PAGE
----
Camino a la Copa: Crossing the border |

Camino a la Copa: Crossing the border

Brian Morgan, left, Jordan Edwards and Roddy Beall are part of Camino a la Copa, a group that is taking a five-month journey from Steamboat Springs to Brazil for the 2014 World Cup. Along the way, the group will visit 12 countries and put on soccer camps. They also hope to discover the humble beginnings of soccer and the way the game has positive effects on communities and youths across the world.
Courtesy Photo

As the sun sets over the mud-brick town of Jesús María, Mexico, we pull into a broad, open-air salon, fragrant with the smell of fresh tortillas. The people seated at a few dozen tables are in their Sunday best: shirts with ties, cowboy hats and ostrich or crocodile boots with long, pointed and silver adornments. The salon is impeccably draped in white and teal linen.

The center of everyone’s attention is a young girl wearing an elaborate teal vestido, which she holds off the floor as she bustles around, receiving besitos and congratulations from everyone in attendance. This evening is her quinceañera, her 15th birthday, and in Mexico, it is a celebration of her passage from being a girl to becoming a young woman.

In one tear-filled moment, her father presents her with the última muñeca, which is the last doll he will ever give her. On this night, Ana Cristina stands on a threshold of the rest of her life, ready (or perhaps not ready) to step into the next chapter.

As two güero soccer coaches from Colorado, we’re lucky to attend such a celebration. Just the day before, we had crossed the border from the United States into Mexico to begin a great journey traveling from Steamboat to Brazil for the soccer World Cup. The beginning of this journey, like the quinceañera threshold, fills us with hope and anxiety.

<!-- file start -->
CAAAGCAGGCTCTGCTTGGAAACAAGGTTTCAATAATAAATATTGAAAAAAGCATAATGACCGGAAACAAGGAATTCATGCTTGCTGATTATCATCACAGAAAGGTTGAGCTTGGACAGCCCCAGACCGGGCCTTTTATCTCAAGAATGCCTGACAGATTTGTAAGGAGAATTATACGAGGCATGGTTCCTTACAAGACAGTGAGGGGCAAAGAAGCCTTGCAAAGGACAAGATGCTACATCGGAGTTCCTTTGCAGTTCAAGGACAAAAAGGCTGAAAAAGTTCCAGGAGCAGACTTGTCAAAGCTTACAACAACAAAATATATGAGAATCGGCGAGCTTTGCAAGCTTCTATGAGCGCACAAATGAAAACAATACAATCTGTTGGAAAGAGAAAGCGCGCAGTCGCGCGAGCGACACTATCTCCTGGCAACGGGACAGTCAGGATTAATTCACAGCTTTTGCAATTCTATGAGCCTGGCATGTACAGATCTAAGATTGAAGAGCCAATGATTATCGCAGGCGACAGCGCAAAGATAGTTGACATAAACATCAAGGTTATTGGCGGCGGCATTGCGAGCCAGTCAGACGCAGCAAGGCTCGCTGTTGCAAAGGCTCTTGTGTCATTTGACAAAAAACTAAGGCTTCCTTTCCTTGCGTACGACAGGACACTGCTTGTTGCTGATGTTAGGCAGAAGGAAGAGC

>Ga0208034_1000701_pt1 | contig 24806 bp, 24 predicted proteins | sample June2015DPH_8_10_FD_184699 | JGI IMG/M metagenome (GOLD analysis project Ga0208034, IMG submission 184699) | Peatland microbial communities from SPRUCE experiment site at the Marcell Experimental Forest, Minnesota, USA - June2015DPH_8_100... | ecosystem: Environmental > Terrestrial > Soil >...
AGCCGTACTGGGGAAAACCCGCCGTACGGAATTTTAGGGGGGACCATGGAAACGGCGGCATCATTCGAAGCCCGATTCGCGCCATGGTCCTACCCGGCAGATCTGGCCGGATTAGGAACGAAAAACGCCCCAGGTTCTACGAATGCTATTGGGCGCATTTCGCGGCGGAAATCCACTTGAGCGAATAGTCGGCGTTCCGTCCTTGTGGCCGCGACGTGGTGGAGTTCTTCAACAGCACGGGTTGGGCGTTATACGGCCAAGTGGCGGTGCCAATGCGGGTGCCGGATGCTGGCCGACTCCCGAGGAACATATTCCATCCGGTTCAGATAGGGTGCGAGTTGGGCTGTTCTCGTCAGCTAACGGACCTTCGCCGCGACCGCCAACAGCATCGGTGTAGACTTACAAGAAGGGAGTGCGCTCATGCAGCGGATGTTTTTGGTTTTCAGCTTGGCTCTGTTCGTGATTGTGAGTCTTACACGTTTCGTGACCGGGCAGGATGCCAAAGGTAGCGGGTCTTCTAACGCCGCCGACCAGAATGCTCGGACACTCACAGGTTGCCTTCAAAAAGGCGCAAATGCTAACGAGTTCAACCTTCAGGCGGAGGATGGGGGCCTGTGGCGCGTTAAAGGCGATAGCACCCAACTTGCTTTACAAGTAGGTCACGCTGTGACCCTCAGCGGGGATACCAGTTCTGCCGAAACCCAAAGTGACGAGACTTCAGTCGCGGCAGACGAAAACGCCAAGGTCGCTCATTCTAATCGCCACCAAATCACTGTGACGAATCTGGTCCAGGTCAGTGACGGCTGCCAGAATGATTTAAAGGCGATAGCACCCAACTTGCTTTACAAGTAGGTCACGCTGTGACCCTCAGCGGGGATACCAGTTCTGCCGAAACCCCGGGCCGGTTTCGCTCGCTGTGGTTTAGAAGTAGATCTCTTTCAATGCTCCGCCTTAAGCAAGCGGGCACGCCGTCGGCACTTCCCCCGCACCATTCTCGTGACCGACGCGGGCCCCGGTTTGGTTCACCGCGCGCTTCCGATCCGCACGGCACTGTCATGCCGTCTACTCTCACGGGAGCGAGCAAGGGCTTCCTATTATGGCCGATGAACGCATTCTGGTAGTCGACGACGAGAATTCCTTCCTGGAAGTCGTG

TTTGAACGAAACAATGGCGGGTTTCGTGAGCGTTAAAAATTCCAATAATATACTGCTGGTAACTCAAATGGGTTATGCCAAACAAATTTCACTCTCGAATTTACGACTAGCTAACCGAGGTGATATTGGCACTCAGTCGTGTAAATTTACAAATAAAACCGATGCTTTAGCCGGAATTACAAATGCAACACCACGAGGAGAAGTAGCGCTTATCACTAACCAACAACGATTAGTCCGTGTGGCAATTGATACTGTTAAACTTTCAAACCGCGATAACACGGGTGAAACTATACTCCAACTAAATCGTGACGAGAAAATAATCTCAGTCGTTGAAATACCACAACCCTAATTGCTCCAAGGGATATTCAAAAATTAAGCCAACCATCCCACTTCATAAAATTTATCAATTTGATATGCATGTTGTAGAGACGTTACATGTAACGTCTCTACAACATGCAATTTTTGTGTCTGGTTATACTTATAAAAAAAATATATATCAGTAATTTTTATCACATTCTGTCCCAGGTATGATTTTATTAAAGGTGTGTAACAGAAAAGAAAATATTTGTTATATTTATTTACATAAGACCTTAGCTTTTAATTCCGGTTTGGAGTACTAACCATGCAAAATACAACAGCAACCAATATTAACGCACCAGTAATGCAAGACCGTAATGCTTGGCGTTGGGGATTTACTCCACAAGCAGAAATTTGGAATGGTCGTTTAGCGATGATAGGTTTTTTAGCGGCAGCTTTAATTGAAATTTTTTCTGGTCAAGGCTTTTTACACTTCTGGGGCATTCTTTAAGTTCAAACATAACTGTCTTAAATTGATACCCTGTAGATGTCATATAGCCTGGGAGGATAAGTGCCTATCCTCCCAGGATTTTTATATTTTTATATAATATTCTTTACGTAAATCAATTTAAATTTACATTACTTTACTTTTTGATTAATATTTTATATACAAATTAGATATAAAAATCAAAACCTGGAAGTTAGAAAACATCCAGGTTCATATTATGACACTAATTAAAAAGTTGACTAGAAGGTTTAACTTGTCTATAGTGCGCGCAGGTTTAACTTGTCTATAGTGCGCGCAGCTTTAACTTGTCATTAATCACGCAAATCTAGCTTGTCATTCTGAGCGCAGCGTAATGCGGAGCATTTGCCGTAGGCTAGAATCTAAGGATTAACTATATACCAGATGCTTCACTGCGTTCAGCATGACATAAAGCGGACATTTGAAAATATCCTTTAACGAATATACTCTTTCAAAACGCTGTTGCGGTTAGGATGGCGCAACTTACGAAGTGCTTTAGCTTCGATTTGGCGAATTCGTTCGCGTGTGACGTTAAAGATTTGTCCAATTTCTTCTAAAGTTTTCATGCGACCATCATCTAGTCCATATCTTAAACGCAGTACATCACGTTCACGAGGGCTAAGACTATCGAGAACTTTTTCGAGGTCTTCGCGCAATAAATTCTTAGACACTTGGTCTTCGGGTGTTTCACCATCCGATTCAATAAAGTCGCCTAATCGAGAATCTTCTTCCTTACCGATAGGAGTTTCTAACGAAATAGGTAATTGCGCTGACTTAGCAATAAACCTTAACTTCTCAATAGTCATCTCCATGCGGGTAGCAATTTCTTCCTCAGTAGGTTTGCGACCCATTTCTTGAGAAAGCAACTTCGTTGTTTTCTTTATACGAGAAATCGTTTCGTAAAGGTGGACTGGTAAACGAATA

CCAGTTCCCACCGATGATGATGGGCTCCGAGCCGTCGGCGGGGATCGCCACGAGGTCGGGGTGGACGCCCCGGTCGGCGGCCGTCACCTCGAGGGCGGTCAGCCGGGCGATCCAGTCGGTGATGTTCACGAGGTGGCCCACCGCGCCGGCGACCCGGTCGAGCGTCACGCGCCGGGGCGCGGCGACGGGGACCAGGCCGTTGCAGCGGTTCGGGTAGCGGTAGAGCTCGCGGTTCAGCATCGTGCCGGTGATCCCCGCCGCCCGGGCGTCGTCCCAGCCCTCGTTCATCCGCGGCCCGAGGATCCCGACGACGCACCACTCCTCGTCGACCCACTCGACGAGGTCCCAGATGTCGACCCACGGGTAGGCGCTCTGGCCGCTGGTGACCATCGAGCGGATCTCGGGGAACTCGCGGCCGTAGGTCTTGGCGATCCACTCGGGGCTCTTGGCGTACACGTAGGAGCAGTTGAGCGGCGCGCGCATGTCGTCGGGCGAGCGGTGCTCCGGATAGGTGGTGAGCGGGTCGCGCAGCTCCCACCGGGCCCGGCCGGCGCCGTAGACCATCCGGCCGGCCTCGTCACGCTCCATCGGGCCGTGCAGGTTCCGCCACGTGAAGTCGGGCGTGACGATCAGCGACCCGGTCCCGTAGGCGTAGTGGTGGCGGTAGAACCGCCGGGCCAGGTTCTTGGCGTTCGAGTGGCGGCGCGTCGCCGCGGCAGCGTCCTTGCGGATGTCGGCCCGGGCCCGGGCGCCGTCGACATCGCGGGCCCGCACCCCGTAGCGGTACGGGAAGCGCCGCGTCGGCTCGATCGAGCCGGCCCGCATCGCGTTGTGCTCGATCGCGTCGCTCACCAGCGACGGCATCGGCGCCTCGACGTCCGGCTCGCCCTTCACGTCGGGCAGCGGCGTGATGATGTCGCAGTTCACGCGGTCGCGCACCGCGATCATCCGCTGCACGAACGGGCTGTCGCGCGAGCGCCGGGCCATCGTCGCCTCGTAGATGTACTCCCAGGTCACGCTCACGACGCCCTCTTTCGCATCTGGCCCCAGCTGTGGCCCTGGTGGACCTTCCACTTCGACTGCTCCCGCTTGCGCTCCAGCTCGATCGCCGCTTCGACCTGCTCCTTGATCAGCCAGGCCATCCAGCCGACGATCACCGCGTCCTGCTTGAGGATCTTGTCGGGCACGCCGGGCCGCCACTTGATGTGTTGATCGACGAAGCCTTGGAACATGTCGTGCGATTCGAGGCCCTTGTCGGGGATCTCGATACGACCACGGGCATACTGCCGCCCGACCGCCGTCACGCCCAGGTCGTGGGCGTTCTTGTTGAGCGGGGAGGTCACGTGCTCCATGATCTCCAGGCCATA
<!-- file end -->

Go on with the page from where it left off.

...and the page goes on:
When we crossed the U.S.-Mexico border, we paused to reflect about the people who choose to immigrate across that border. Crossing that threshold must come with an overwhelming mixture of anxiety and hope. And the inconvenient fact that many people choose to cross the border without a legal pathway is perplexing.

Here in Jesús María, one by one, we are approached by men who once lived in the U.S. but then were deported back to Mexico. David’s entire family is in Michigan, and since he originally left Mexico when he was 10 years old, he feels more American than Mexican. Alfredo’s wife is a lawyer in San Francisco, and she is working to arrange a way for him to come back. Benjamin lived for five years in Denver. Miguel shows us pictures of his son, playing basketball at a Colorado high school.

Their enthusiasm for our country is great, but it is accompanied by an equal amount of heartache.

On this journey to Brazil, we hope that we can discover the realities of many places. We hope to connect with many people and hear their stories.

We are traveling in a van loaded with soccer gear to offer clinics for young soccer players in many towns. Through sport, we all can shed our differences and connect through a common passion. At this point, we take our first step forward in this great adventure.

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